The publication of Talbot's book coincides with the arrival of another Kennedy murder inquiry: Vincent Bugliosi's "Reclaiming History: The Assassination of President John F. Kennedy."
When Talbot stepped down from Salon to launch his Kennedy research, incidentally, Bugliosi had been at work on his book for 18 years. Bugliosi's painstaking effort (and, at 1,600 pages, painfully long in the view of some reviewers) reaches an opposite conclusion. While Talbot makes a familiar argument that a confluence of anti-Castro Cubans, rogue CIA elements and the Mafia were behind Lee Harvey Oswald's murderous act, Bugliosi insists there was no conspiracy, that Oswald acted alone (and that anyone who doesn't understand that is a fool or worse). Talbot is not so dismissive, however, and says he is trying to arrange a verbal duel with Bugliosi to be held in public. (So far, no response from the Bugliosi camp, Talbot reported Friday.)
"This whole area is a rabbit hole, a dark labyrinth, and I was determined not to get lost in it," Talbot says over coffee. "I think Vincent Bugliosi got lost in it. My way was to use Bobby Kennedy as a light, and to explore what he thought happened. I think he was looking at the CIA and their secret war on Castro in which they used militant Cuban exiles and mobsters to carry out their dirty work. I think Bobby thought that was the operation that turned its guns against JFK."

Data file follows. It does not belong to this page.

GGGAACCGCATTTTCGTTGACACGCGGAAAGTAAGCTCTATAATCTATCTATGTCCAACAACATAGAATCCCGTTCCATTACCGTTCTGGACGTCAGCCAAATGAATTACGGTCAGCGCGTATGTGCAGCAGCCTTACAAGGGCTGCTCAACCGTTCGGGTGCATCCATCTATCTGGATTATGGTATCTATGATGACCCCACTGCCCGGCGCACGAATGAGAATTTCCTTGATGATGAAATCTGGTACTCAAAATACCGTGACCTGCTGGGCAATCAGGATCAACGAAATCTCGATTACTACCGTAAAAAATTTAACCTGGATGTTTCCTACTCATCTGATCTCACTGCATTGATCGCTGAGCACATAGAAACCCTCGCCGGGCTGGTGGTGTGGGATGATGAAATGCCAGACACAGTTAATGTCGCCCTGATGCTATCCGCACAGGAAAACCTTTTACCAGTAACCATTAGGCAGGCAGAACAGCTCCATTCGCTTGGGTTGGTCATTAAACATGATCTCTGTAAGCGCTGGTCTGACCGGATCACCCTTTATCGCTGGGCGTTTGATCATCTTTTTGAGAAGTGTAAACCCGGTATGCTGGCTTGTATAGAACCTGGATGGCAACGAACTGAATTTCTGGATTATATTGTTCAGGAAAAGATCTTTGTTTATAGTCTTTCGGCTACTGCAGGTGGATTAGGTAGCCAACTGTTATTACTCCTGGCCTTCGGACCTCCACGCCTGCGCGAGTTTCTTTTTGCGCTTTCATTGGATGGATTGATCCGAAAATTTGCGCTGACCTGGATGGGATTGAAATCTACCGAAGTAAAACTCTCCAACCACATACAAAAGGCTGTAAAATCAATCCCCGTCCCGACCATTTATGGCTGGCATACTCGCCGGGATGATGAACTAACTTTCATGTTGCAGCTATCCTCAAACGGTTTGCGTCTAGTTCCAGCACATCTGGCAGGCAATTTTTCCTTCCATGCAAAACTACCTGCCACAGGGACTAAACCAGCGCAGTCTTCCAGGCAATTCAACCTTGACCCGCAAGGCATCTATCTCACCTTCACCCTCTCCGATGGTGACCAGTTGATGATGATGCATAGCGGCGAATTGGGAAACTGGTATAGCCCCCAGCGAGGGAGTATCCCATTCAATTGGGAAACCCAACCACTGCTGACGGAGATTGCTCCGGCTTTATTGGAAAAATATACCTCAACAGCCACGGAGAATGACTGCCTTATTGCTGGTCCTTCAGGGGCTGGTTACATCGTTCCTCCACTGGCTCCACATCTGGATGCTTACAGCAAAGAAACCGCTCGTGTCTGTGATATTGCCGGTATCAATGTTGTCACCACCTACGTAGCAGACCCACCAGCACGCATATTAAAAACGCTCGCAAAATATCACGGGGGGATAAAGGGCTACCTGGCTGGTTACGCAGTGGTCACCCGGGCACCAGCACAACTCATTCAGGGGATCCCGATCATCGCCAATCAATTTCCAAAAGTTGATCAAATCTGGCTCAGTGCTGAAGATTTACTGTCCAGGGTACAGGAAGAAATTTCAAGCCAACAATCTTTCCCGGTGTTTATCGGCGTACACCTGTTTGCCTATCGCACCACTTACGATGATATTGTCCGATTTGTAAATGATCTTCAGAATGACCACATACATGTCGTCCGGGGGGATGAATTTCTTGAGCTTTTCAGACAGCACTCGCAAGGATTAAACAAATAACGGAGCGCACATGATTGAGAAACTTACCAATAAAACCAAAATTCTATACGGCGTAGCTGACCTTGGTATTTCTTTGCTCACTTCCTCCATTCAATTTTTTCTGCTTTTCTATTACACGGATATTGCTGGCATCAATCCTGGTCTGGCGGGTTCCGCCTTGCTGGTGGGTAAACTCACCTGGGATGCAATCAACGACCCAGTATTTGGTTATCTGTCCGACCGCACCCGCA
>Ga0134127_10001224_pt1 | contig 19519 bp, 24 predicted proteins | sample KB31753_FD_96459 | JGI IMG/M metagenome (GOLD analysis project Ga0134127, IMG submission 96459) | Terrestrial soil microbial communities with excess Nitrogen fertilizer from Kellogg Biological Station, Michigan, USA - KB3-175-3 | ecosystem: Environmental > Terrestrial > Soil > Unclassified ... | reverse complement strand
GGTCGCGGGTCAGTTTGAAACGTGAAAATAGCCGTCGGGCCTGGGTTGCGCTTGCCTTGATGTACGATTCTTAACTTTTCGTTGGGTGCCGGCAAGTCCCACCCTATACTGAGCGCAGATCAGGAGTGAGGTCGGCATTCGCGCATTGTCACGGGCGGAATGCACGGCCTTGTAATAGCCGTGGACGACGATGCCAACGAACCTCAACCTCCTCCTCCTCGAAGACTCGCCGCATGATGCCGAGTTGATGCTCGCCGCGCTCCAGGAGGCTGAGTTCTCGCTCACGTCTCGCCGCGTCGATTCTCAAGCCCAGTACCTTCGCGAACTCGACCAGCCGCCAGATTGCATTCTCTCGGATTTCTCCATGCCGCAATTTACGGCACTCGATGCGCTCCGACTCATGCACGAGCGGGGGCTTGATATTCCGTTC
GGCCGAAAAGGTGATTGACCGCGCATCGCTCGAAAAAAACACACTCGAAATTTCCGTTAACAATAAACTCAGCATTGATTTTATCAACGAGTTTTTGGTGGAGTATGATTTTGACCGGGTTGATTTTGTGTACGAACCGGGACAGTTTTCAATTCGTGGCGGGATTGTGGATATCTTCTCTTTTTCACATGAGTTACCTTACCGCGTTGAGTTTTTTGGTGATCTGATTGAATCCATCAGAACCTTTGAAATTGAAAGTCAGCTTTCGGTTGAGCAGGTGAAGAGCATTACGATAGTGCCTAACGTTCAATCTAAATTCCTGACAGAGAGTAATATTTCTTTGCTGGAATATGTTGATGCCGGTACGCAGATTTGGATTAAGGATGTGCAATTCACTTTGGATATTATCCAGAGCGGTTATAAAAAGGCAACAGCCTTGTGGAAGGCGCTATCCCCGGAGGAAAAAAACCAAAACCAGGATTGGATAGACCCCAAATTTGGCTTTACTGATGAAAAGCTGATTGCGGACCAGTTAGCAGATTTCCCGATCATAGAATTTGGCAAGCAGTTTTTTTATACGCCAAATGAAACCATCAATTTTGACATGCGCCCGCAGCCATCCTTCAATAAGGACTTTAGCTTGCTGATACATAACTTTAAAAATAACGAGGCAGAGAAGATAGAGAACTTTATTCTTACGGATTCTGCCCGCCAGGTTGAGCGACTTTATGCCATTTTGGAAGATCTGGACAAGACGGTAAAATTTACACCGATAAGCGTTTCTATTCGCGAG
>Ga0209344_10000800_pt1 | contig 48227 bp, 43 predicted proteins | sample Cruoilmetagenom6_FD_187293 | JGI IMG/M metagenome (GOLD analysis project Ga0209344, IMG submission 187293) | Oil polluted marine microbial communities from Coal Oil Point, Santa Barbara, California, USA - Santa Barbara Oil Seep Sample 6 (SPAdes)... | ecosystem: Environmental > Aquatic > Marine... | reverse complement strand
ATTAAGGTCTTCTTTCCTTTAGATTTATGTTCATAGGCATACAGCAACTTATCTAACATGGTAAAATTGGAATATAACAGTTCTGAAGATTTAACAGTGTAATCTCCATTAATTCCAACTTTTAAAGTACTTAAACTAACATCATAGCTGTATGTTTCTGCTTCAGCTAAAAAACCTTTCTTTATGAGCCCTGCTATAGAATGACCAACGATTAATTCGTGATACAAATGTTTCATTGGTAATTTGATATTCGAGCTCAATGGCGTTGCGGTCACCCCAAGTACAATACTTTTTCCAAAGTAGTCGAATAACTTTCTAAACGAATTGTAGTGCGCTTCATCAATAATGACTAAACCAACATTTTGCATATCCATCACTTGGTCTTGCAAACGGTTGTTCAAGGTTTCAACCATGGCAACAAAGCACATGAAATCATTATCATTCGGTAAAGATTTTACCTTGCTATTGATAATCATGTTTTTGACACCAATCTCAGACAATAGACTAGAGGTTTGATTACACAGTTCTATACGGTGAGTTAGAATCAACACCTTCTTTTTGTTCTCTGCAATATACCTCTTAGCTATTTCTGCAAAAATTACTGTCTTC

History buffs might know that John Kennedy thought it was possible that the Joint Chiefs of Staff could consider a coup under the right conditions, or that the CIA suspected he was being led down a path of "peace, love and drugs" by his mistress, Mary Meyer, the bohemian ex-wife of a CIA agent, who introduced him to marijuana and possibly LSD. Her 1964 death was never solved.
But for those with only a passing knowledge of the era, or who are wishing for a refresher course on the turbulent politics of the early Cold War or the stunning internecine battles waged during the Kennedy administration over commies, Cubans and civil rights, "Brothers" is a bracing retelling of a familiar tale, full of shocking moments and juicy tidbits. Talbot, naturally, hopes the book will find its way to the big screen. "Message to George Clooney," he says, with a chuckle. "I thought he would be perfect to produce it because his aunt, Rosemary Clooney, was singing at the hotel when Bobby was shot and had a terrible nervous breakdown afterward."
Meanwhile, although he helped invent the brave new genre of online journalism, Talbot never managed to get rich. Salon, where he is still chairman of the board, paid him a decent salary (although less than $200,000, according to news reports), and he says he ended up with something north of $100,000 when he cashed out his stock. But, he says cheerfully, ink-stained wretch style: "I am an old-fashioned guy. I started out deeply in debt, and I'm still deeply in debt."